In Depth: Female Reproductive
The female reproductive system is one of the most vital parts of the human reproductive process.
Although a man is needed to reproduce, it is the woman who incubates the developing fetus and delivers the child into the world.
Females are born with a large number of potential ova (female sex cells, also called egg cells). However, it isn’t until after the onset of puberty, typically around age 12, that these cells are mature enough to sustain life. The cells ripen on a regular basis, but only one is released each month until a woman reaches menopause. Menopause commonly begins between the ages of 45 and 55.
The major organs of the female reproductive system include:
- Vagina: This muscular tube receives the penis during intercourse and through it a baby leaves the uterus during childbirth.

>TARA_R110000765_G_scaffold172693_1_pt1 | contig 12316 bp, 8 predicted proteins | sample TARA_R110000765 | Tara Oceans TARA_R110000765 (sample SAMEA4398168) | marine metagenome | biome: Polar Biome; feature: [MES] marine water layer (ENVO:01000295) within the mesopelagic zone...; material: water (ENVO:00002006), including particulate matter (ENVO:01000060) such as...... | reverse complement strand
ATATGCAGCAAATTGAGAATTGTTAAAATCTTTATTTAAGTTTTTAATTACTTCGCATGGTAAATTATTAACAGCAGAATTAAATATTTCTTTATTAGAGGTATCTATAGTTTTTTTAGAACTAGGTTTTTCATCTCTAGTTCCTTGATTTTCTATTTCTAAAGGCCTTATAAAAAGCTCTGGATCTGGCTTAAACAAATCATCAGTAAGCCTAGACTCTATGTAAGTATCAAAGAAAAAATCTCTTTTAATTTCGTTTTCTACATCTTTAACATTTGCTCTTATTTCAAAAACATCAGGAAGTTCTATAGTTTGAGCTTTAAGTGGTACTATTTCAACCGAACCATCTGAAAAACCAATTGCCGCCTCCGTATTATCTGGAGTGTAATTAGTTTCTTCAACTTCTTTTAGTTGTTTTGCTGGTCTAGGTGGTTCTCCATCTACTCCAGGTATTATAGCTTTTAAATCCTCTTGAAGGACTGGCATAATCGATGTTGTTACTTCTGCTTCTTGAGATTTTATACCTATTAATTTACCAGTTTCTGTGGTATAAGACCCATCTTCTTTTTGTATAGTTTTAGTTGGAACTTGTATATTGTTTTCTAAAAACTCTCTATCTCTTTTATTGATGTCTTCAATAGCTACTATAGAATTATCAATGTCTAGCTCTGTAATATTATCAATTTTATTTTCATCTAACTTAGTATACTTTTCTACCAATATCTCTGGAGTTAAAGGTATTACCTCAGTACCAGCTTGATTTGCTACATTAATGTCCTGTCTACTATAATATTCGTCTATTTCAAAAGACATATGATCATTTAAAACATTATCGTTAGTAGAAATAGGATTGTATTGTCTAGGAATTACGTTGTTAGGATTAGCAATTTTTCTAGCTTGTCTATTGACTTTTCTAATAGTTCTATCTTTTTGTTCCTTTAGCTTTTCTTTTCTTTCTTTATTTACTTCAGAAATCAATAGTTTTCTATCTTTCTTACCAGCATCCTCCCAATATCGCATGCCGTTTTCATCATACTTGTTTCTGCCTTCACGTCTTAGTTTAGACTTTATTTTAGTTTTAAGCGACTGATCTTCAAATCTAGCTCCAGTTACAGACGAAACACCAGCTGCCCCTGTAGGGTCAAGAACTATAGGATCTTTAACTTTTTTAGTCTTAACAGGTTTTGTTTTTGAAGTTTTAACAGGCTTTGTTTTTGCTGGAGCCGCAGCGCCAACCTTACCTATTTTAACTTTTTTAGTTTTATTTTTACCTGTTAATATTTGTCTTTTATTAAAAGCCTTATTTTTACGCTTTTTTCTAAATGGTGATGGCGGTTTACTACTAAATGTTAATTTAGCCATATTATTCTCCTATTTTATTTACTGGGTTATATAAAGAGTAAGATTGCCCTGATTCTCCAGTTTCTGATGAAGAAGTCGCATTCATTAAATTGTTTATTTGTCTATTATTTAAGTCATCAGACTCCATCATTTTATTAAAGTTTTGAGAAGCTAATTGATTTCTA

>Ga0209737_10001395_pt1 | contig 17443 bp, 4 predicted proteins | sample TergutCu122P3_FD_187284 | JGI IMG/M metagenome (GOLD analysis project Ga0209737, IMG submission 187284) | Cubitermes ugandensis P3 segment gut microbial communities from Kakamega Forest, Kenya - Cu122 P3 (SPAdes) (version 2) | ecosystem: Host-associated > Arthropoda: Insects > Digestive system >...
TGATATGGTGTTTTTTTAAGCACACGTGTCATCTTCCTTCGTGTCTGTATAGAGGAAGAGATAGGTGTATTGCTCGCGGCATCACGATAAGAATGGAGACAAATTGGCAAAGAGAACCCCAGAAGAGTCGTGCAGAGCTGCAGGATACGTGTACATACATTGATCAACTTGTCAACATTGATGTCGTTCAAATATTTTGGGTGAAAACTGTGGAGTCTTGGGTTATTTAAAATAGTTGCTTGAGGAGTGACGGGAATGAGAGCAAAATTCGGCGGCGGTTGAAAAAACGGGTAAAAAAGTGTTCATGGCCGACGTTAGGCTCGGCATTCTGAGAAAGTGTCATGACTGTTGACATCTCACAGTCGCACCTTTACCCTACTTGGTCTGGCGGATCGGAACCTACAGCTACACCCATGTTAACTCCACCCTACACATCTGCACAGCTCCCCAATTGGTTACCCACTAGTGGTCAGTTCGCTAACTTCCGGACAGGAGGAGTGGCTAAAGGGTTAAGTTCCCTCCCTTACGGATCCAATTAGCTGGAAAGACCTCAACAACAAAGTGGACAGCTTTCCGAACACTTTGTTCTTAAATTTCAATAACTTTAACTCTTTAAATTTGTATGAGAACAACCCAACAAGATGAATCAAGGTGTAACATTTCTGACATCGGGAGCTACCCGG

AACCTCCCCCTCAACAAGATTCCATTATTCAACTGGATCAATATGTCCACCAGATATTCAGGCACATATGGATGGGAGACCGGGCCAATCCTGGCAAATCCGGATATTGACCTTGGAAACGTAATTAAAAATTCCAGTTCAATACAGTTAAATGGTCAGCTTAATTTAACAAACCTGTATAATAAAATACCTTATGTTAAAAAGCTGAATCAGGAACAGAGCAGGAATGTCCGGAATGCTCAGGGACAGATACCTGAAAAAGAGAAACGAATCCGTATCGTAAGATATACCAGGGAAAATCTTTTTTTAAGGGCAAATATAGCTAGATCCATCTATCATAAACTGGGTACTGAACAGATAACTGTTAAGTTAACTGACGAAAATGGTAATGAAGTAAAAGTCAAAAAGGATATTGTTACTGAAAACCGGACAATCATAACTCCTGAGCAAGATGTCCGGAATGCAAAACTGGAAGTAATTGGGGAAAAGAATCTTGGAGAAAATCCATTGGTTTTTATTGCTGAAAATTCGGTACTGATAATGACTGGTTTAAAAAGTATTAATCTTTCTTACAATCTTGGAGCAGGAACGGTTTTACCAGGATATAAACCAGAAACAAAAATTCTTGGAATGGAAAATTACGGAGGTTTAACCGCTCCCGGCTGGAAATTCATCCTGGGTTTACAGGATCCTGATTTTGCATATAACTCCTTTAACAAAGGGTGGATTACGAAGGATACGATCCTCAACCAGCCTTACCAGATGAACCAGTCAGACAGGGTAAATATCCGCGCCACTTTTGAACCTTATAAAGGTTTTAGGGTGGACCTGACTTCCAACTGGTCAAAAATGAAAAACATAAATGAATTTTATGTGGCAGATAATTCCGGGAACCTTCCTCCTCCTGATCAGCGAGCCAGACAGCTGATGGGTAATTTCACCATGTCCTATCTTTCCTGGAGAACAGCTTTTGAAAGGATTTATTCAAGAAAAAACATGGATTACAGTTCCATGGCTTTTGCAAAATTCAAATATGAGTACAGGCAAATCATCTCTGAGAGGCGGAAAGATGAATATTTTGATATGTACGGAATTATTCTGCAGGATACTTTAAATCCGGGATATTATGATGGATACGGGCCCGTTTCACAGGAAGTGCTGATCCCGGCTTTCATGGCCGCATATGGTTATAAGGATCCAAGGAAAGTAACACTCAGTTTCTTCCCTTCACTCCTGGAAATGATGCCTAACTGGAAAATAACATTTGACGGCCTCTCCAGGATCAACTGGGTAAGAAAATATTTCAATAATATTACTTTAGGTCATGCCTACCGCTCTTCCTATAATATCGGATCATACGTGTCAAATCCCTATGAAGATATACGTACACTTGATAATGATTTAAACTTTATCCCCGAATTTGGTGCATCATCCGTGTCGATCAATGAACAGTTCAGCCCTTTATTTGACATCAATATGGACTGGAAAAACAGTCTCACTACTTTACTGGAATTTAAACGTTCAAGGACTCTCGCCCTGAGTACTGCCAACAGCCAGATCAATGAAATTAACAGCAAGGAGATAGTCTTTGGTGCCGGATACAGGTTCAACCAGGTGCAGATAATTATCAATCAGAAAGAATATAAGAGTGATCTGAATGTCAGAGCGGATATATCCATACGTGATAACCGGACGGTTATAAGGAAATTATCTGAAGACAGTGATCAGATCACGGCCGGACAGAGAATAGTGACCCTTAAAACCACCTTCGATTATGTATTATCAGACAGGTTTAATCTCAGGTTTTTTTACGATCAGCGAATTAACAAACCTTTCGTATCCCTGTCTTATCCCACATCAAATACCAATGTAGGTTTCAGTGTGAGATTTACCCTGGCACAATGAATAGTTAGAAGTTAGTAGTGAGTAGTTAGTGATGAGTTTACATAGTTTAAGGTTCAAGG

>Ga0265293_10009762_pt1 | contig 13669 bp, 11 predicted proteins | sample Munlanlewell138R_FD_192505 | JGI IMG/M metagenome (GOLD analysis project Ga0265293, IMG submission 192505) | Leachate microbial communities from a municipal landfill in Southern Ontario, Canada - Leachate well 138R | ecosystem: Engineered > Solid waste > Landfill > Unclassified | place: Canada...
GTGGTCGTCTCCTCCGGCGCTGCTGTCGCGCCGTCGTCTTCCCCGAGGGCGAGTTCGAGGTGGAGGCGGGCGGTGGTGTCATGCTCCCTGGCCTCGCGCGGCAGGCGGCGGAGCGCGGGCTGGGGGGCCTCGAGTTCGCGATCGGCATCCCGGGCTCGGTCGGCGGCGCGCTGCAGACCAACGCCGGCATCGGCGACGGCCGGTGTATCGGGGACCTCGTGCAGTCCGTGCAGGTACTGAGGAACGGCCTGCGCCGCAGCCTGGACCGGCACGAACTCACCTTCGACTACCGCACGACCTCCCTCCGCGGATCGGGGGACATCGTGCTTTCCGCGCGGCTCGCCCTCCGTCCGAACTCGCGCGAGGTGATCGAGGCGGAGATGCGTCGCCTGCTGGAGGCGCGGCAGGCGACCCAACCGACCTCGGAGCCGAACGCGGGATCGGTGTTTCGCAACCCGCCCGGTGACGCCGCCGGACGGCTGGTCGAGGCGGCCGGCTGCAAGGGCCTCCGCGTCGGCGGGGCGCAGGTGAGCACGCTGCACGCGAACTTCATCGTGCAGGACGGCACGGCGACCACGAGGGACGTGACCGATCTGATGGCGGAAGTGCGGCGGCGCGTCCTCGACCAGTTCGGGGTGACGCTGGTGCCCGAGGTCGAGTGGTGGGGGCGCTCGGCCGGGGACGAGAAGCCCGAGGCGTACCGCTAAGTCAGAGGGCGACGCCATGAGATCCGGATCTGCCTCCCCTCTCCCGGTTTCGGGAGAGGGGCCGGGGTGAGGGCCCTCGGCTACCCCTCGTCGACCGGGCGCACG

- Uterus: This organ holds and nourishes a developing fetus, if an egg was properly fertilized.
- Ovaries: The female gonads, the ovaries produce ova. When one matures, it is released down into a fallopian tube.
- Fallopian tubes: These small tubes transport ova from the ovaries to the uterus. This is where an egg waits to be fertilized.
When properly fertilized with a man’s sperm — either through intercourse or artificial insemination — a woman’s egg carries all of the necessary material to produce children.
While pregnant, a woman will go through several internal signs before the typical “baby belly” begins to show. These signs are the body’s reactions to the hormones generated during the fertilization process.
As a fetus grows, a woman’s body will prepare for the birthing process, which includes the widening of the pubic symphysis, a joint between the two pubic bones.
Vaginal birth is the most common form of delivery, but the use of cesarean section (removing the child through a surgical incision in the mother’s abdomen) is on the rise.
Because carrying a child and giving birth is such a delicate process, numerous physical problems for the mother can arise. Common pregnancy complications include:
- Urinary tract infection
- Pregnancy-induced hypertension (PIH)
- Fetal growth restriction
- Ectopic pregnancy
- Premature birth